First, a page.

From the Cleveland Fed: Ten myths about subprime mortgages

Posted by: Peter Coy on July 22, 2009

Demyanyk.png
Yuliya Demyanyk, a senior research economist at the Federal Reserve Bank of Cleveland, has just written an article called “Ten myths about subprime mortgages.” I don’t buy everything she says. For one thing, I think the piece leaves the impression that subprime mortgages weren’t a big problem. Clearly they were. Still, the piece makes for interesting reading. Here’s a synopsis of her “myths”:

Myth 1: Subprime mortgages went only
to borrowers with impaired credit

Myth 2: Subprime mortgages promoted homeownership

Myth 3: Declines in home values caused
the subprime crisis in the United States

Myth 4: Declines in mortgage underwriting standards
triggered the subprime crisis

Myth 5: Subprime mortgages failed
because people used homes as ATMs

Myth 6: Subprime mortgages failed
because of mortgage rate resets

Myth 7: Subprime borrowers with hybrid mortgages
were offered (low) “teaser rates”

Myth 8: The subprime mortgage crisis in the United States
was totally unexpected

Myth 9: The subprime mortgage crisis in the United States
is unique in its origins

Myth 10: The subprime mortgage market was
too small to cause big problems

Reader Comments

bench in Toronto

July 22, 2009 10:14 PM

Yuliya Demyanyk needs to go back to school to re-learn statistics.

Specifically, she needs to be reacquainted with something called Naive Bayes Classification.

1. She talks about P(loan was subprime | impaired credit) when she should be considering P(impaired credit | loan was subprime).

2. Here she's confusing herself and taking the word "promoted" to mean "achieved".

3. Falling home prices didn't cause the subprime crisis. The subprime crisis caused home prices to fall.

4. Again, she's measuring P(subprime loan | lax lending standards) when she should be measuring P(lax lending standards | subprime loan).

5. Again, she's measuring P(subprime loan | home used as ATM) when she should be measuring P(home used as ATM | subprime loan), and compare that with P(home used as ATM | non subprime loan). But this point is neither here nor there. Rising home prices caused people to use their homes as ATMs, since you can't extract equity without equity; and you only get equity by either a) paying the mortgage, and/or b) home prices rise.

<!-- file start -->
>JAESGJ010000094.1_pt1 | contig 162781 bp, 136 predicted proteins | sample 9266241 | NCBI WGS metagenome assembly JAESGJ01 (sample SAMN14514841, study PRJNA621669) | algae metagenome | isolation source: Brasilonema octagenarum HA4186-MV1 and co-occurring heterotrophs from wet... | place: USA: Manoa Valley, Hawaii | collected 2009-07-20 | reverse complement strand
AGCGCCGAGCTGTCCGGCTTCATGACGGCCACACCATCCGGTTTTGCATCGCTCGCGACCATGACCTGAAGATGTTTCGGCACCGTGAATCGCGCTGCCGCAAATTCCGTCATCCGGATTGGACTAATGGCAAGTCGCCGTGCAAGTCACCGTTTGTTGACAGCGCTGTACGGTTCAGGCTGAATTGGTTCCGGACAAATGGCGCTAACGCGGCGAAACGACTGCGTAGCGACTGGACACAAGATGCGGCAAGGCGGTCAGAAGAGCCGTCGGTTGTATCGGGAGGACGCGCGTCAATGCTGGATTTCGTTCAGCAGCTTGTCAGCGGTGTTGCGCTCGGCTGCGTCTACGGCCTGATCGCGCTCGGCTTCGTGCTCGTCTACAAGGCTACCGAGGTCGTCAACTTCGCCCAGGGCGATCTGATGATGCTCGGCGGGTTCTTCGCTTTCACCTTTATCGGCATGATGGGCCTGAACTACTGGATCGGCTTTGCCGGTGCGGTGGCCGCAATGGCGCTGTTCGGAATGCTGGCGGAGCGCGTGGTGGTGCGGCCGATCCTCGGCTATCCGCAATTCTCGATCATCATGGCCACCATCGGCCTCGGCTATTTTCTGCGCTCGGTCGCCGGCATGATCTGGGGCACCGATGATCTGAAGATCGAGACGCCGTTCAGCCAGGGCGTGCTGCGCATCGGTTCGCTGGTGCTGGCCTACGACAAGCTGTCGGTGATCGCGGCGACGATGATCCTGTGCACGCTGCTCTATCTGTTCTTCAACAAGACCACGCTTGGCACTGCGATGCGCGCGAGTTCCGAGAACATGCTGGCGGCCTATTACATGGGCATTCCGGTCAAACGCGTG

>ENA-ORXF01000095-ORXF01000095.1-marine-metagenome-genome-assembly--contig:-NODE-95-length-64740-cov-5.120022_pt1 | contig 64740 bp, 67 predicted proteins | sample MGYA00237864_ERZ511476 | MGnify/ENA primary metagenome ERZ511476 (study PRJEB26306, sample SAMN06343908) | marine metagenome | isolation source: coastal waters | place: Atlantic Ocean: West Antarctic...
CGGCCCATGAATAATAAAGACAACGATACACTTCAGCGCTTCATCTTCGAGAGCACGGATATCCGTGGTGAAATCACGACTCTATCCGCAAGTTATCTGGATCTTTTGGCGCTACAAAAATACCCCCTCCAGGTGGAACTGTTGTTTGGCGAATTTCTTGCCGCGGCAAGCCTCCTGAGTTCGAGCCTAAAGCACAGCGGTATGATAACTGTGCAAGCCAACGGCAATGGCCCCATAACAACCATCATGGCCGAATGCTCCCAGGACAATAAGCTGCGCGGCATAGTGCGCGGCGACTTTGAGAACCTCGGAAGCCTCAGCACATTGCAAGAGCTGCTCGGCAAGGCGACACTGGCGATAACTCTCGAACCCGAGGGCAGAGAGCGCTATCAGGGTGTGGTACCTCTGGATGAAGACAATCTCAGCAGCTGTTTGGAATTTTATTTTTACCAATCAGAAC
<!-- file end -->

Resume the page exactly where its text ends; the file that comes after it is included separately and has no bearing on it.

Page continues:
6. I'll have to save this for later...

7. Here she's completely missing the point. The problem isn't that that hybrid mortgage teaser rates were lower than prime teaser rates. The problem was the fact that *were* teaser rates at all! This compelled people to feel they could afford houses they couldn't actually afford, but threw caution into the wind when they speculated their homes would be worth much more when their rate was due to reset, at which point they would simply sell.

8. It was very expected. Home prices skyrocket but average and median incomes don't increase to match? At the end of the day *somebody* has to pay the mortgage.

I don't have time to read the rest.

Bottom line is, if her level of critical thinking/reasoning is what it takes to be a Senior Research Economist at a Federal Bank, god help you U. S. of A.

Legacy Flyer

July 22, 2009 11:43 PM

I must say that I believe(d) some of these myths. For example:

Myth 2
Myth 3
Myth 4
? Myth 5
Myth 7

Now is she going to tell us why these are myths?

David Doney

July 26, 2009 2:17 AM